There are plenty of Olympic Games during which it would be no big deal to walk a few blocks from the teeming sporting venues and find dozens of locals sunning themselves on the beach, or a man taking a lazy dip in the sea. Those however, are typically of the Summer Olympics.

On Monday, that sun-splashed scene occurred on the shores of the Black Sea, a hard slap shot from the gleaming arenas of the 2014 Winter Games, where organizers were finding it challenging to keep the ice from melting. And it occurred perhaps 40 miles from the Sochi Games’ “mountain cluster,” where the warm weather forced organizers of the skiing events to cancel some training runs and shift others from day to night.

Through four days of competition, the 2014 Sochi Games are on track to be the warmest Winter Olympics in history, which actually is no surprise.

Though most of Russia is famously cold — Moscow barely got above 30 degrees on Monday — Sochi, a resort town in the far southwestern corner of the country where Joseph Stalin had a beach home, happens to possess a subtropical climate, with average February temperatures of around 50. Its climate is described in the official International Olympic Committee report as “moist and warm in the coastal cluster, moist and moderately warm in the mountain cluster.”

But even that description doesn’t do justice to Monday’s weather along the coast, where — brace yourselves, Washingtonians — the high reached 61 degrees, which for comparison’s sake, was warmer than Monday’s forecast highs for Atlanta, Austin, Birmingham, Ala., and Myrtle Beach, S.C. After a brief cool-down Tuesday, with a forecasted high of 51, temperatures could be back in the low 60s Thursday.

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The warm weather is having real consequences for the competition. Several biathletes in the men’s 12.5-kilometer pursuit event fell while skiing the softened course. Jean-Philippe le Guellec of Canada was leading the race when he crashed, breaking one of his skis. He dropped out of medal contention while waiting for a replacement and finished 26th.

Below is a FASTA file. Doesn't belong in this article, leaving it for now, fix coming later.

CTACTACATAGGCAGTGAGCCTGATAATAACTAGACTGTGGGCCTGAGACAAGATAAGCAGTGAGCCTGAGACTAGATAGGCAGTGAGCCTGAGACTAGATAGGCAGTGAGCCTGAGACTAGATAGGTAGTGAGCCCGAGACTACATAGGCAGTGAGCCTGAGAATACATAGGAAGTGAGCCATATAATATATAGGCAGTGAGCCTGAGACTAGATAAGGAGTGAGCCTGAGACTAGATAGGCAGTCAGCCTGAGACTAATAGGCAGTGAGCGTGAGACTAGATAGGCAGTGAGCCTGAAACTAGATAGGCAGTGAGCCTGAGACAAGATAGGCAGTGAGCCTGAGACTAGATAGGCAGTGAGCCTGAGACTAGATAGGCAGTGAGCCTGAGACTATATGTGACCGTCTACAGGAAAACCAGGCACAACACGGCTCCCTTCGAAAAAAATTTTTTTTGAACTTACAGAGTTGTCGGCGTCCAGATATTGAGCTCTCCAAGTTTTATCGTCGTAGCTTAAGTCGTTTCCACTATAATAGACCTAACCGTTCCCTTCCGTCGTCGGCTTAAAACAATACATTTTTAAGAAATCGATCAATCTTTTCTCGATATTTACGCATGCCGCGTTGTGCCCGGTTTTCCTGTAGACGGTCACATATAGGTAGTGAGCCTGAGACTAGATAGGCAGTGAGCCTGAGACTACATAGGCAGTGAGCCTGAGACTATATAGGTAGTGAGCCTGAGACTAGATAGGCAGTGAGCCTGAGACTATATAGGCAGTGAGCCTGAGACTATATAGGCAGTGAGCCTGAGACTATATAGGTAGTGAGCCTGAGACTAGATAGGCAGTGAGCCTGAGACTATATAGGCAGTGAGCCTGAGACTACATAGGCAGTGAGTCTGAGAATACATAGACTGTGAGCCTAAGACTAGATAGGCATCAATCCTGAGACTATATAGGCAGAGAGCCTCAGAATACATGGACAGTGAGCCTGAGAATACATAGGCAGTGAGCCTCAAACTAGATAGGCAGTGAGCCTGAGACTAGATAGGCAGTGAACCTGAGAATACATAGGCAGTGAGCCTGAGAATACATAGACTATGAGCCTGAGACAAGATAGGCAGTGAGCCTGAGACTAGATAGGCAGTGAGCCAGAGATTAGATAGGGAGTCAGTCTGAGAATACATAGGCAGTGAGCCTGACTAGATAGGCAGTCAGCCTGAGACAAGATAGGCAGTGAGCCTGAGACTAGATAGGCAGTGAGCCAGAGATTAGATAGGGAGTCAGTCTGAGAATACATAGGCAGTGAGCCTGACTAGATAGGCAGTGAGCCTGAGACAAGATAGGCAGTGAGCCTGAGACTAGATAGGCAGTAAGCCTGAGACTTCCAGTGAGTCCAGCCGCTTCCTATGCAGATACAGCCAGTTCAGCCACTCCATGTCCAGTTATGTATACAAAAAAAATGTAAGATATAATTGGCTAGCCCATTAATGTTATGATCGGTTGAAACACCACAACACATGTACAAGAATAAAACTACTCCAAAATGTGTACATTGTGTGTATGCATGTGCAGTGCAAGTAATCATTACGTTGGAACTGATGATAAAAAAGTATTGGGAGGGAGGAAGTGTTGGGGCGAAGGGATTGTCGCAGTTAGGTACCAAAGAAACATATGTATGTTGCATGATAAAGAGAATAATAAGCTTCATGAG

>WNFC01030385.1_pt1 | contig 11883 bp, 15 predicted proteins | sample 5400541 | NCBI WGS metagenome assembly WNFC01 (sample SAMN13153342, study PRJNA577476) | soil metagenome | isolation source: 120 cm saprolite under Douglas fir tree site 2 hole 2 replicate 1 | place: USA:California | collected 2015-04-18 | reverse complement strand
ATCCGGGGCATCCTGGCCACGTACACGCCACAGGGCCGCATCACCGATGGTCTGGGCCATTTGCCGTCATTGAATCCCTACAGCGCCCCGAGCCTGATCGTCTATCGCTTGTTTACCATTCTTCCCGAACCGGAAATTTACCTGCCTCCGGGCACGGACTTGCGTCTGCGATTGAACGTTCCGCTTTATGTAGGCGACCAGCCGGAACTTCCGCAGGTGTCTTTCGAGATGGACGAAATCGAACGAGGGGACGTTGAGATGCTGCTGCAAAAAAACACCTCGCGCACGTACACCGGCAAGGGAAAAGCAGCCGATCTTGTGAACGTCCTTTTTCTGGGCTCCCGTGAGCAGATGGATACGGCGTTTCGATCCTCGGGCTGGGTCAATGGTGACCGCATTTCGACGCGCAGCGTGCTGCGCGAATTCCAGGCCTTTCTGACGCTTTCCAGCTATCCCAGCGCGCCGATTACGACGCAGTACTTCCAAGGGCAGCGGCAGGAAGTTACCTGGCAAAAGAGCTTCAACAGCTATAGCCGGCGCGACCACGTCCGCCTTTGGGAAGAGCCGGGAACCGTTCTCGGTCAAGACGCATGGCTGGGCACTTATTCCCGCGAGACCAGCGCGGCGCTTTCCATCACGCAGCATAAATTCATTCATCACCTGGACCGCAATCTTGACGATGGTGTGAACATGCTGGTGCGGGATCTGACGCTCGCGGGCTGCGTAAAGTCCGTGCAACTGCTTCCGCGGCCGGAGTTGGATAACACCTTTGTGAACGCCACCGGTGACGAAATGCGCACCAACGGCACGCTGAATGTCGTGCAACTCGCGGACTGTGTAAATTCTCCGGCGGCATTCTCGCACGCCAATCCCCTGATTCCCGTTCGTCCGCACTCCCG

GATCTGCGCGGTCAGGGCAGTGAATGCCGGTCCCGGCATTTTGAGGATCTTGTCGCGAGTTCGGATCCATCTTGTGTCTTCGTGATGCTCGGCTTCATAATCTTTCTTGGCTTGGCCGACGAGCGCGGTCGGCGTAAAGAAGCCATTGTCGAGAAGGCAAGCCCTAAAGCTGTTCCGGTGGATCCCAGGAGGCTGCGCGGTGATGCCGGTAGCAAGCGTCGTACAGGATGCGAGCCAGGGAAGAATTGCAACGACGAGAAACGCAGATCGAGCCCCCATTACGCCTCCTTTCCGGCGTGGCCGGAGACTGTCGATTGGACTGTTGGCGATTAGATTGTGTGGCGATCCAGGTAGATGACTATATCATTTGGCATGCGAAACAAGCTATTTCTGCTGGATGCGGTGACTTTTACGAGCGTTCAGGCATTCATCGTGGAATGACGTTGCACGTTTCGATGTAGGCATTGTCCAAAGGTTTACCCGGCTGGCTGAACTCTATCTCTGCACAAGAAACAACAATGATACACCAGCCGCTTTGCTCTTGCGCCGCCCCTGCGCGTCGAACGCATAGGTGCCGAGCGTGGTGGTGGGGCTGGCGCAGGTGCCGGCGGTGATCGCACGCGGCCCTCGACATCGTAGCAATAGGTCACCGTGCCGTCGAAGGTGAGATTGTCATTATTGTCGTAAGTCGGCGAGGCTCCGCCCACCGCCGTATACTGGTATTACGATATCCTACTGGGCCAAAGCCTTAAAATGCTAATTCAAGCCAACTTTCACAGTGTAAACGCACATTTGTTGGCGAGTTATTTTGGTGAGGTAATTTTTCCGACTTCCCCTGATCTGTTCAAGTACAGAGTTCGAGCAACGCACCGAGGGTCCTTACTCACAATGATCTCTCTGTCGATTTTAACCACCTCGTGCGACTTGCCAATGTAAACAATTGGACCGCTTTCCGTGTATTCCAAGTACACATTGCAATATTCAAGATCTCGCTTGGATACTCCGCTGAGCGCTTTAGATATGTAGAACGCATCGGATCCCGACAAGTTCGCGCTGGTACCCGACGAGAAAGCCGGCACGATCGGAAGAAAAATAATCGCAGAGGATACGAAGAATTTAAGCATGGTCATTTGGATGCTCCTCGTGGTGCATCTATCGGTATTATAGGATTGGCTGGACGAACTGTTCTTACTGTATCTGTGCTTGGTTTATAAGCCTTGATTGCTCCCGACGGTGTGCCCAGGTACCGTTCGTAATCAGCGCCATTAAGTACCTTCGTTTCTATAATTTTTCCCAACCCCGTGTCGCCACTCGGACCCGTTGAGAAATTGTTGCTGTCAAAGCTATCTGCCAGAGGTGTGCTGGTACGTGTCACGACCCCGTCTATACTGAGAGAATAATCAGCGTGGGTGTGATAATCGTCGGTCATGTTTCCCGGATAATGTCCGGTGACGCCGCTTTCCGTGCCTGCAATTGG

“Honestly, I want to punch a wall and hopefully break through it,” he told the Associated Press.

A training session for the downhill portion of the men’s super-combined Alpine skiing event that had been scheduled for Tuesday morning was postponed for two days. At the RusSki Gorki Jumping Center in the mountain cluster, sun-softened snow in the landing area forced organizers to cancel the first of three daytime jumps for Nordic combined competitors Monday. A second jump was postponed after the first competitor fell while landing. Gold medal favorite Eric Frenzel of Germany was among those who chose not to make any practice jumps Monday, according to the Associated Press.

“It’s not even slushy — it’s mushy and it’s very hard to ski on,” American Bill Demong told reporters. “There’s no structure to the snow, and the person who can float the best wins.”

At the Rosa Khutor Extreme Park, Austrian moguls skier Dale Begg-Smith also complained of soft snow, saying: “I wasn’t feeling it. . . . The course is a little too warm.”

At the Sanki Sliding Center, also in the mountain cluster, luger Lukas Broz of the Czech Republic said flatly: “The weather is bad. It needs to be colder [because] we don’t have the right blades for this weather.”

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It isn’t unusual for host cities to be required to manufacture snow when Mother Nature doesn’t do her part. In Vancouver in 2010, for example, organizers had to airlift snow to portions of the ski areas. Here in Sochi, they gathered 710,000 cubic meters of snow over the years leading up to the Games and stored it in insulated silos. In addition, officials have hundreds of snow guns at their disposal to generate and deliver snow where it is needed.

“The weather, we cannot predict,” said Mikko Martikainen, a Finnish “snow specialist” who is working with the Sochi Games organizing committee to monitor and tweak snow conditions. “It’s an enemy you have to take as a friend.”

Even at the indoor facilities of the coastal cluster, keeping the ice from turning slushy was proving a challenge. At the Iceberg Skating Palace on Monday, water pooled in spots on the ice during heats of the short-track speedskating events, and at one point, an arena worker used a fire extinguisher to shore up a particularly slushy spot.

Monday’s weather was best enjoyed by non-competitors, and by competitors who had finished their day’s work. It was a day when heavy jackets were slung over arms and shirt sleeves were rolled to the elbows as people walked around the Olympic Park, a day when the mind turned to lazier, more tropical pursuits.

“I [feel like having] a margarita, chips and salsa,” said American Todd Lodwick, a Nordic combined skier. “But that will have to wait until after competition.”

Natasha Abbakumova, Rick Maese and Barry Svrluga contributed to this report.